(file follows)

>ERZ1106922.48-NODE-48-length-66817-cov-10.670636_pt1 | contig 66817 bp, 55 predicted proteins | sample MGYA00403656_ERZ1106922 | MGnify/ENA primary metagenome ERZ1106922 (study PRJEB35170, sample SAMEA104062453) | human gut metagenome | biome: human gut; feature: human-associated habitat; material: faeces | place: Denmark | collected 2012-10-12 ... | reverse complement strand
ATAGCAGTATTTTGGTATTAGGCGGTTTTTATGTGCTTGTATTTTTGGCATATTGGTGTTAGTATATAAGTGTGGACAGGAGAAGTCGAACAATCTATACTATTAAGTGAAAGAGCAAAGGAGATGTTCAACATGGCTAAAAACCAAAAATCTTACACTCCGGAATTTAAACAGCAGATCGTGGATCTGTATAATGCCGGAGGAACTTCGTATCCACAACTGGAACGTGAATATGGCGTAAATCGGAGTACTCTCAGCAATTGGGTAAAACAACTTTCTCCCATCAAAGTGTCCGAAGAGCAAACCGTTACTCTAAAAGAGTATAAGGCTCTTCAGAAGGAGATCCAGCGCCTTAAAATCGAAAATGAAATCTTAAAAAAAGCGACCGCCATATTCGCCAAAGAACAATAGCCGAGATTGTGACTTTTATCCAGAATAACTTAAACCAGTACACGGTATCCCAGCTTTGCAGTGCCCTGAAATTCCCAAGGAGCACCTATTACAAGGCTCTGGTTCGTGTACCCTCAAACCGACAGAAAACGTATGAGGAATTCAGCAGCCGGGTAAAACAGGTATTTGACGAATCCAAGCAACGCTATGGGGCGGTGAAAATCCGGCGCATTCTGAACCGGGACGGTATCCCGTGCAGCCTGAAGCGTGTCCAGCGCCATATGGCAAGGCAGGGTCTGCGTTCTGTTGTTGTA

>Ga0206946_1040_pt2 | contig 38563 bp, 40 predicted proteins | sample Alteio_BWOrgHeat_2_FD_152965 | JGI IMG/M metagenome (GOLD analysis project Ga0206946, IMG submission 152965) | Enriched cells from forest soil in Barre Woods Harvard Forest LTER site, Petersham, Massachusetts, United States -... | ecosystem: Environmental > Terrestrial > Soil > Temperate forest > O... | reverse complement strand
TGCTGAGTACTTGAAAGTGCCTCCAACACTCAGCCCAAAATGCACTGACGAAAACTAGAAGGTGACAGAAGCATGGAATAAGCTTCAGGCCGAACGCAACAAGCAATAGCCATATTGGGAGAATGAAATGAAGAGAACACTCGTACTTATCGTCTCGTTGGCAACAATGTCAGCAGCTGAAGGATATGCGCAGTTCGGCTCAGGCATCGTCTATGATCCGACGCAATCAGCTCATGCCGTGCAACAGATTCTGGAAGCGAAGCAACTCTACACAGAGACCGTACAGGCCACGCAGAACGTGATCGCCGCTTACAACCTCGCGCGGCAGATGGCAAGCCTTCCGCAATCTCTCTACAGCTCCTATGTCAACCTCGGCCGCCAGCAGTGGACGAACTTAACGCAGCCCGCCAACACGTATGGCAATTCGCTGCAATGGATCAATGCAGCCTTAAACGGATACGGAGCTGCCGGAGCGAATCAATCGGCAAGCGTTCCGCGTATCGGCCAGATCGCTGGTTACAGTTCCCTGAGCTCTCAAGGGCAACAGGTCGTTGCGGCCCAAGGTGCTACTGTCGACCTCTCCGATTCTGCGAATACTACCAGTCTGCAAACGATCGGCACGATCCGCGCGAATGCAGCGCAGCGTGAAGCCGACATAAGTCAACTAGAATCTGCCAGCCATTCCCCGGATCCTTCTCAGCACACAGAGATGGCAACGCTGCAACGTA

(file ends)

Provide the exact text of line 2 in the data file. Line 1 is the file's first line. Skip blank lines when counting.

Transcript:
ATAGCAGTATTTTGGTATTAGGCGGTTTTTATGTGCTTGTATTTTTGGCATATTGGTGTTAGTATATAAGTGTGGACAGGAGAAGTCGAACAATCTATACTATTAAGTGAAAGAGCAAAGGAGATGTTCAACATGGCTAAAAACCAAAAATCTTACACTCCGGAATTTAAACAGCAGATCGTGGATCTGTATAATGCCGGAGGAACTTCGTATCCACAACTGGAACGTGAATATGGCGTAAATCGGAGTACTCTCAGCAATTGGGTAAAACAACTTTCTCCCATCAAAGTGTCCGAAGAGCAAACCGTTACTCTAAAAGAGTATAAGGCTCTTCAGAAGGAGATCCAGCGCCTTAAAATCGAAAATGAAATCTTAAAAAAAGCGACCGCCATATTCGCCAAAGAACAATAGCCGAGATTGTGACTTTTATCCAGAATAACTTAAACCAGTACACGGTATCCCAGCTTTGCAGTGCCCTGAAATTCCCAAGGAGCACCTATTACAAGGCTCTGGTTCGTGTACCCTCAAACCGACAGAAAACGTATGAGGAATTCAGCAGCCGGGTAAAACAGGTATTTGACGAATCCAAGCAACGCTATGGGGCGGTGAAAATCCGGCGCATTCTGAACCGGGACGGTATCCCGTGCAGCCTGAAGCGTGTCCAGCGCCATATGGCAAGGCAGGGTCTGCGTTCTGTTGTTGTA